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Chilling effects for the holidays.
November 15, 2013 12:43 PM   Subscribe

With the holiday shopping season upon us, it might be prudent to read the terms and conditions of a sale before posting a negative review on line. Jen Palmer found this out the hard way.
posted by pjern (58 comments total) 8 users marked this as a favorite

 
No, citizen, this is merely well considered and measured forward thinking by job-creators.
posted by digitalprimate at 12:47 PM on November 15, 2013 [4 favorites]


Um, they never sent the product so there never was an actual sale to have terms. Tell them to go pound sand.
posted by The 10th Regiment of Foot at 12:48 PM on November 15, 2013 [34 favorites]


Yeah, exactly. No contract because no consideration, I would think.
posted by clockzero at 12:49 PM on November 15, 2013


Oh, and blah, blah First Amendment, blah...
posted by The 10th Regiment of Foot at 12:49 PM on November 15, 2013


Yes- but since they can't afford a lawyer, well...
posted by showbiz_liz at 12:49 PM on November 15, 2013 [2 favorites]


what sale? No sale occurred. Since the company did not provide the product, no consideration was given for the contract. Therefore no contract existed. Therefore, the company has no right to enforce any contractual claim.
posted by Ironmouth at 12:49 PM on November 15, 2013 [3 favorites]


They should report it to the Federal Trade Commission. What they are doing is illegal and criminal fraud because they are reporting to a third party that a contract existed when it did not.
posted by Ironmouth at 12:50 PM on November 15, 2013 [23 favorites]


You should add the name kleargear to the post tags so the FPP shows up in google search results for the company.
posted by elizardbits at 12:51 PM on November 15, 2013 [34 favorites]


Ironmouth: "They should report it to the Federal Trade Commission. What they are doing is illegal and criminal fraud because they are reporting to a third party that a contract existed when it did not."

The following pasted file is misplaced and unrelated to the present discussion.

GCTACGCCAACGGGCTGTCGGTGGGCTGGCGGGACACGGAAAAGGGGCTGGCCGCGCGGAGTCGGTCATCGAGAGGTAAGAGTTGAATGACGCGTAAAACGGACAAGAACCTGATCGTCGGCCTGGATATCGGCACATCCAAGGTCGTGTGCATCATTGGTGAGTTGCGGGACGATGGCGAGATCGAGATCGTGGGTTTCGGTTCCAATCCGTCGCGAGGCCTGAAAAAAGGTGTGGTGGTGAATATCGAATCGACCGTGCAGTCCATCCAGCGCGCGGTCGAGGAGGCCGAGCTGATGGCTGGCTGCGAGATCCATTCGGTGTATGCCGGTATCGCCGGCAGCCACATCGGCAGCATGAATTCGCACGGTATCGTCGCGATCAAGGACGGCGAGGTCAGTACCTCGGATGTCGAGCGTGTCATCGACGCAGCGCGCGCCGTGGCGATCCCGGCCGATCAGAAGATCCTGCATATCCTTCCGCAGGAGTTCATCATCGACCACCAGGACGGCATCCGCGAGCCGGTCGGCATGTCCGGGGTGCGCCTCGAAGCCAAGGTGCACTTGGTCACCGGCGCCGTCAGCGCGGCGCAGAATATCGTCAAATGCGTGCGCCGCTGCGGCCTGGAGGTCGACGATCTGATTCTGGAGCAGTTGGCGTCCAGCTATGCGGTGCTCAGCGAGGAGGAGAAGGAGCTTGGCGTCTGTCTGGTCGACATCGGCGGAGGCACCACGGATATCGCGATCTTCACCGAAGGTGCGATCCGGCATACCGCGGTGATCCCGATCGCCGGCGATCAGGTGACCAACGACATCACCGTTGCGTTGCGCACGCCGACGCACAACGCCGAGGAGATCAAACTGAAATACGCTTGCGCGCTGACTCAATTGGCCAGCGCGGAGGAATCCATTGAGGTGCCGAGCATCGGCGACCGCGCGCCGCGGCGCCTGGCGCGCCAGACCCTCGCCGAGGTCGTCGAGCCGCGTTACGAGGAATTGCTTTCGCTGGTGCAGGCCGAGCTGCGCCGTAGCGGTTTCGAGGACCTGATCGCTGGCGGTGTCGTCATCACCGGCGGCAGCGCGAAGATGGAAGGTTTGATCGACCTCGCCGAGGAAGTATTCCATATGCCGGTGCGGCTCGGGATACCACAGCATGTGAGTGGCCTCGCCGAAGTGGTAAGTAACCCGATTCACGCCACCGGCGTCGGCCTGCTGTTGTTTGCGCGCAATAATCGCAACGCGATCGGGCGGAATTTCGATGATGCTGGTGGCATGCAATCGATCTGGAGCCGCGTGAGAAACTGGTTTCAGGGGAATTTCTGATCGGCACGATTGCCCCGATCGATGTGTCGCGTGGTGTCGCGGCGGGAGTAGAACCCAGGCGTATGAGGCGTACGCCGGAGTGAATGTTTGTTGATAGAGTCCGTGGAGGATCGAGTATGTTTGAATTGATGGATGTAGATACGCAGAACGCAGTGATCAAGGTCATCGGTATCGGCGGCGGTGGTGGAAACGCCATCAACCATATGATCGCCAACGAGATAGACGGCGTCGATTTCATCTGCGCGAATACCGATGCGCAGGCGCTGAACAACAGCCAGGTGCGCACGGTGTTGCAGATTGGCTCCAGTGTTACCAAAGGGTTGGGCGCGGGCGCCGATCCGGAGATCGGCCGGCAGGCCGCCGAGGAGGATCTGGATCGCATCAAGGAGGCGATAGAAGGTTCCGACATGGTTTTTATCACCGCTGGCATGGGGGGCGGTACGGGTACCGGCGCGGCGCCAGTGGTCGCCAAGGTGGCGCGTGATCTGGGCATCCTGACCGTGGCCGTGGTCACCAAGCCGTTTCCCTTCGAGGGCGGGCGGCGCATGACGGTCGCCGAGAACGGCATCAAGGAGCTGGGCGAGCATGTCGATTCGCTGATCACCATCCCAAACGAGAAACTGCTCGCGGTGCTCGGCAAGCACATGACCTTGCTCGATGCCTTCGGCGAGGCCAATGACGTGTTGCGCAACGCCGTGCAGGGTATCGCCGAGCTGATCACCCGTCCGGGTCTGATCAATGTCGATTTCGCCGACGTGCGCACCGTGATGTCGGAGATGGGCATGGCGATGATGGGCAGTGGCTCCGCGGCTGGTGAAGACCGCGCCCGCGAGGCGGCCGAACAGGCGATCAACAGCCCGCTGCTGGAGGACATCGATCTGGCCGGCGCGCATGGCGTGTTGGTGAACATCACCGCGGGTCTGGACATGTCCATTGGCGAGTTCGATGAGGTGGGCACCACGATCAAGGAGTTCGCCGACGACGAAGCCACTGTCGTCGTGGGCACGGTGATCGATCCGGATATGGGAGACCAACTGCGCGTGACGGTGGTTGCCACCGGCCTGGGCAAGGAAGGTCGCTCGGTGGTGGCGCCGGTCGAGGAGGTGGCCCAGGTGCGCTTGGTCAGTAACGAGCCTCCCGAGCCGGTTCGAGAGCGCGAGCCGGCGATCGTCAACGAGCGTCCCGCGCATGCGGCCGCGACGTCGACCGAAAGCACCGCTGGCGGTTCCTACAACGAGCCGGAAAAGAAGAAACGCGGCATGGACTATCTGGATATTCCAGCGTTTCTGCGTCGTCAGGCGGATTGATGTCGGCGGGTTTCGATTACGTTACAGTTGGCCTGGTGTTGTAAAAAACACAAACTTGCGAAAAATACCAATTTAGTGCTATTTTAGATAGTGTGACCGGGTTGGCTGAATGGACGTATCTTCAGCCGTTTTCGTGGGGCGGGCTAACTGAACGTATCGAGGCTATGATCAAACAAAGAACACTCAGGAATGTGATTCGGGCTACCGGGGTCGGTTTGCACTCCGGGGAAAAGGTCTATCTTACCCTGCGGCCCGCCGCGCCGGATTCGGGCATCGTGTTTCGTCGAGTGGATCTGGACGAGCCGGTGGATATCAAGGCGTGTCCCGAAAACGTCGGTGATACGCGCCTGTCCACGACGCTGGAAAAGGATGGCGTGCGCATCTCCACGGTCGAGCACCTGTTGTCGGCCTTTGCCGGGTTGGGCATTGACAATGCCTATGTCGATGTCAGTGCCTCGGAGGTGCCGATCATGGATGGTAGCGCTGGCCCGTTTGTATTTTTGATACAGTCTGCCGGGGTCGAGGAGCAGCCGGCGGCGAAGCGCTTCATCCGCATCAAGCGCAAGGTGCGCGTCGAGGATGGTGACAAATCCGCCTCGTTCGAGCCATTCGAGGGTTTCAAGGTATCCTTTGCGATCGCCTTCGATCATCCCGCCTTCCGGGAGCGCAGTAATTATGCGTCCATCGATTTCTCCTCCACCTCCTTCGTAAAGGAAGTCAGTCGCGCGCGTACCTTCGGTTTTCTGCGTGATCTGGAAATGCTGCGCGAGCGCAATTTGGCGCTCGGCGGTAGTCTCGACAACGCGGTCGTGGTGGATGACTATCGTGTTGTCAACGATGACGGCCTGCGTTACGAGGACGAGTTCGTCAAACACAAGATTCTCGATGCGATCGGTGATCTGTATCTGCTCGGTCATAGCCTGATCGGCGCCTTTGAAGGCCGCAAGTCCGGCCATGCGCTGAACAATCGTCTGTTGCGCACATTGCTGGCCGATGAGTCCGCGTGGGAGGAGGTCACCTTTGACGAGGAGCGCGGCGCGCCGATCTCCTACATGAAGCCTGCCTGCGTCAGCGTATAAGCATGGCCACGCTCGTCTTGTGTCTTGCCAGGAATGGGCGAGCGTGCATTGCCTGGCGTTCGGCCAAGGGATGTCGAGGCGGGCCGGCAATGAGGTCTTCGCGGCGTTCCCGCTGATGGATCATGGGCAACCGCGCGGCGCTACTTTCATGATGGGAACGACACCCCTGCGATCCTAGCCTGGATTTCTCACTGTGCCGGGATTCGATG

Plus extortion.
posted by zarq at 12:51 PM on November 15, 2013 [8 favorites]


Gagging orders are standard practice in law, not surprised to see a retailer trying it. Gagging orders, like laws that only the rich can afford, mean there is effectively no rule of law in many areas: you are not allowed to know the truth, and if you find out the hard way there is nothing you can do about it.

I hope people realise how this harms ordinary people - even if you and I don't fall foul of these, we all pay higher prices as a result because the bad guys win.

And sure, this particular company might be shamed and lose sales this one time. But it just means that next time they'll just flood the review sites with false positives instead.
posted by EnterTheStory at 12:59 PM on November 15, 2013


"I'll see your fine, and raise you a RICO."
posted by TheWhiteSkull at 12:59 PM on November 15, 2013 [4 favorites]


As for Jen being threatened - remove the post or face a fine - the company said that was not blackmail but rather a, "diligent effort to help them avoid [the fine]."


True diligence would consist of not assessing the fine in the first place.
posted by ogooglebar at 1:08 PM on November 15, 2013 [2 favorites]


According to Popehat its doubtful that the non-disparagement clause even existed at the time of the sale 3 years ago.

So what we may have here is simple fraud.
posted by COD at 1:10 PM on November 15, 2013 [1 favorite]


"Jen Palmer's husband ordered her a number of trinkets from the website kleargear.com"

Jen says she tried to call the company but could never reach anyone. So frustrated, she turned to the internet writing a negative review on ripoffreport.com.


So aside from the transaction not being completed, it was Jen's husband who (may or may not have) entered into some kind of agreement with kleargear, which may or may not be valid. However it was Jen who posted about the experience. So they can't really threaten Jen, since she was not part of the experience nor her husband who did not make the post.

Maybe they can't afford a lawyer to go on the defensive, but they should be able to find one willing to work on contingency to go on the offensive and sue the company for a large number of things I'm sure a lawyer could find in this case.
posted by mikepop at 1:11 PM on November 15, 2013 [1 favorite]